I'm sure there are many more charities and networks of people doing equally good work, but the organizations above are long standing ones, that have established a solid reputation and where your donations are guaranteed to make a difference in somebody's life.

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Images from Kolokotroni Street, in Athens city center

Staying with the Athens city center motif in this post, with pictures from one of the main, narrow streets passing through the maze of the "historic triangle" of Athens with a West-to-East direction. Kolokotroni Street is named after Theodoros Kolokotronis, one of the main heroes of the Greek war of independence of 1821-29, who happened to leave in a house on this street (Kolokotroni St. & Lekka St.) towards the end of his life.

Just like its quasi-parallel "Karageorgi Servias / Perikleous / Athinaidos / Agias Irinis" Street (see previous posts), this is a street dominated by textile shops and small eateries. Together with the rest of the "historic triangle" (see a map of Athens neighborhoods here), it has gone through a relative renaissance in the past 4 years, turning from a dangerous place to pass though after sunset, to somewhat of a nightlife (and daytime) hub. To get a feel of this area see the photos and read the legends below them. Enjoy!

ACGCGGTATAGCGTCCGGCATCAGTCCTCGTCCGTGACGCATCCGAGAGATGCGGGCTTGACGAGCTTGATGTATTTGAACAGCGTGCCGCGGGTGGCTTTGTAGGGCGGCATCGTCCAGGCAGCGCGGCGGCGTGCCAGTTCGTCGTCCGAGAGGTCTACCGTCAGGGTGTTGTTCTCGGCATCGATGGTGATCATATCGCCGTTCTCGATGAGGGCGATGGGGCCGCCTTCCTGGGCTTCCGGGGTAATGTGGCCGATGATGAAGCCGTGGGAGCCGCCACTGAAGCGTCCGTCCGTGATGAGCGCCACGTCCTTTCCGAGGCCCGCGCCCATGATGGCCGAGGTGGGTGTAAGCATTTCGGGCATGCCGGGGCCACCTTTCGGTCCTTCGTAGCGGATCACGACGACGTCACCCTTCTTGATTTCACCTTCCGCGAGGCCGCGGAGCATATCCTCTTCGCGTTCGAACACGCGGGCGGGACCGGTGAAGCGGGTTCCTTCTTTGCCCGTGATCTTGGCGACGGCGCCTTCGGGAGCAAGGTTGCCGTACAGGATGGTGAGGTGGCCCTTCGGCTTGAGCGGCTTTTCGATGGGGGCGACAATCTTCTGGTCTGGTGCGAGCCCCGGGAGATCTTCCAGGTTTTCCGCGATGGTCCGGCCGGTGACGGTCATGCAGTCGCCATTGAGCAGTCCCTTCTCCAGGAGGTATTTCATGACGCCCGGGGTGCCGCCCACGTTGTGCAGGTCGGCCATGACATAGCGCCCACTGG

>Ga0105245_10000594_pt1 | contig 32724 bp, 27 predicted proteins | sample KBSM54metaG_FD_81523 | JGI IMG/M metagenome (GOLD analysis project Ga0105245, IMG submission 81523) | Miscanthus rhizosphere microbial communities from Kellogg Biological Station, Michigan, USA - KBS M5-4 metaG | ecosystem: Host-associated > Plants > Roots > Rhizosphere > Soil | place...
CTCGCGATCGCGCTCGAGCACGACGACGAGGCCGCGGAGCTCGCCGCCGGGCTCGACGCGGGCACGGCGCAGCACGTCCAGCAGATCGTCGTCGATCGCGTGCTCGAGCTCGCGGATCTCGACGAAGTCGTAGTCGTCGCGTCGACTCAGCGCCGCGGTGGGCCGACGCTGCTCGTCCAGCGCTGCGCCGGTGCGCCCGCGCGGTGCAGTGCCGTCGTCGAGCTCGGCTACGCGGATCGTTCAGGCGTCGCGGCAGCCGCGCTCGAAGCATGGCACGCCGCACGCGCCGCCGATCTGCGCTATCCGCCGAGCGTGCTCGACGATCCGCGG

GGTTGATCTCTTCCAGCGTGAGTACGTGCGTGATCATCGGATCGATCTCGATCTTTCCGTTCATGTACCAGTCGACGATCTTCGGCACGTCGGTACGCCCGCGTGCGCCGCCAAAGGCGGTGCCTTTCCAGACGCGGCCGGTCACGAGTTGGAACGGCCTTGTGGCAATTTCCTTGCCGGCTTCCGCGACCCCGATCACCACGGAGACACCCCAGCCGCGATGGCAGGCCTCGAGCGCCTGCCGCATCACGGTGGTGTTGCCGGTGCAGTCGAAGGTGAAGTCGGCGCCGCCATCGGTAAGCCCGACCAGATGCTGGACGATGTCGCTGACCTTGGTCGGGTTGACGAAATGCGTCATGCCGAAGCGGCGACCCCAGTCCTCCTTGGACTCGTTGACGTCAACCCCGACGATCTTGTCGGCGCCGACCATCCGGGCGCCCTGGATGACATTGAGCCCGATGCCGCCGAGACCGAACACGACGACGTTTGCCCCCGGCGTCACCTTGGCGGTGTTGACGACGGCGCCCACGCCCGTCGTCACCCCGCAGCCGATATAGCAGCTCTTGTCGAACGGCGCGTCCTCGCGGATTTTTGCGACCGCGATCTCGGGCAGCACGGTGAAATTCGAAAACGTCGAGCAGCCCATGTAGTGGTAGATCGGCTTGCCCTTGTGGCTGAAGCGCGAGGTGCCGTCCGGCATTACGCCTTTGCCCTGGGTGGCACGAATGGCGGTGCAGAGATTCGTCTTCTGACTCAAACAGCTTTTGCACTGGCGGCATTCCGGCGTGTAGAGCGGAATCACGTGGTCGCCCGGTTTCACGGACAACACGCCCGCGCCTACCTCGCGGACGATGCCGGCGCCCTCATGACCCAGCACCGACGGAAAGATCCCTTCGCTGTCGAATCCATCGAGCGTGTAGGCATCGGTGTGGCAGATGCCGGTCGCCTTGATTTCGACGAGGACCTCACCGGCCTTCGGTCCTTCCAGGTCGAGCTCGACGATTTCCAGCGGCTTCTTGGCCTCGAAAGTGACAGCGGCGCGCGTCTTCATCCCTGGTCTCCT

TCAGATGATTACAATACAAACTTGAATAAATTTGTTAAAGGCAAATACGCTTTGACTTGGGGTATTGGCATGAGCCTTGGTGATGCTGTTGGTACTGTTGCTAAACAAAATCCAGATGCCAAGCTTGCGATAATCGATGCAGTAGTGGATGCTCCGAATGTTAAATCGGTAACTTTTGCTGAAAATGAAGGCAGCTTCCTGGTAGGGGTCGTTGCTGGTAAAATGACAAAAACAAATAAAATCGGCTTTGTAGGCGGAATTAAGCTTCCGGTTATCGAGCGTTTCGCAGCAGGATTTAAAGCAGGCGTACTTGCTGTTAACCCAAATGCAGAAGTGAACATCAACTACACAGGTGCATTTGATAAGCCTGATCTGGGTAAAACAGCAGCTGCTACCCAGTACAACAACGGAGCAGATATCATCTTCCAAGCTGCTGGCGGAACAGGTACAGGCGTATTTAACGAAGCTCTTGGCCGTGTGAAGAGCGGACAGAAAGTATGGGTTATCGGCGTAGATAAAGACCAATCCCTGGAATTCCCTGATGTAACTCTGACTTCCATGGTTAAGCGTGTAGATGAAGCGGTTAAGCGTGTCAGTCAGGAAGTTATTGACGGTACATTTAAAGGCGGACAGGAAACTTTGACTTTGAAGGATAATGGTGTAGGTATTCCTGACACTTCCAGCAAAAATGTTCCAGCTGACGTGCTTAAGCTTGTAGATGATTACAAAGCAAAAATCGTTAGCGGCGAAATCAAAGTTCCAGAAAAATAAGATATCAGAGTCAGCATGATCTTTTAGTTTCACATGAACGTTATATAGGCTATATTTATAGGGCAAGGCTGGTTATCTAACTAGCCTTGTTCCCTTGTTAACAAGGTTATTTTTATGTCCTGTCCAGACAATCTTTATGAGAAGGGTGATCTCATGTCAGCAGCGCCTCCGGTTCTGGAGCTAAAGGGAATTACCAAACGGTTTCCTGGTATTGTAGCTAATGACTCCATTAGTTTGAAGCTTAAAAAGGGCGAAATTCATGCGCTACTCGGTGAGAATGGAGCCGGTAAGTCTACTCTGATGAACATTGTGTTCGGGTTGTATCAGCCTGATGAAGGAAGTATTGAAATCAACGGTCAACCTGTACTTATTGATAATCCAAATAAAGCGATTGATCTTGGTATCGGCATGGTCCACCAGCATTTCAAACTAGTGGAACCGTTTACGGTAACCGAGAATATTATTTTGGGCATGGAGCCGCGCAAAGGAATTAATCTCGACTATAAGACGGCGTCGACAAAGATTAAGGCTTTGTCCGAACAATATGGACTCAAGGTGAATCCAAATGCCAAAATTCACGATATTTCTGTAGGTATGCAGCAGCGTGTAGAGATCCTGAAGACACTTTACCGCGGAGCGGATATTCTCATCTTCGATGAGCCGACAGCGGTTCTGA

Bobbins and textile reels behind a shop window; Kolokotroni St., Athens, Greece

Tie store; Kolokotroni St., Athens, Greece

Fabric rolls, at 58 Kolokotroni St. & Nikiou St., Athens, Greece

Cars moving up at Kolokotroni St, during an August noon; Athens, Greece

Orange juice machine and various snacks, in one of the many small eateries dotting Kolokotroni St. in Athens, Greece

A blackboard for a traditional coffee-shop / mezedopoleio, at Kolokotroni St.,...

...leads you into this cool and peaceful little arcade, and the entrance stairs of a building.

Barley Cargo, a beer pub that has been around since 2012,  at the corner of Kolokotroni & Karytsi streets; Athens, Greece.

Another entrance to a secret spot, with some hidden stores offering...

...coffees, drinks, hot dogs, music and second-hand clothes, harmoniously hanging in there.

Last but not least, the rear side of the Old Parliament Building, at the corner of Kolokotroni & Stadiou Streets; Athens, Greece

The back entrance of the Old Parliament Building (1875-1935), now hosting the National Historical Museum; Athens, Greece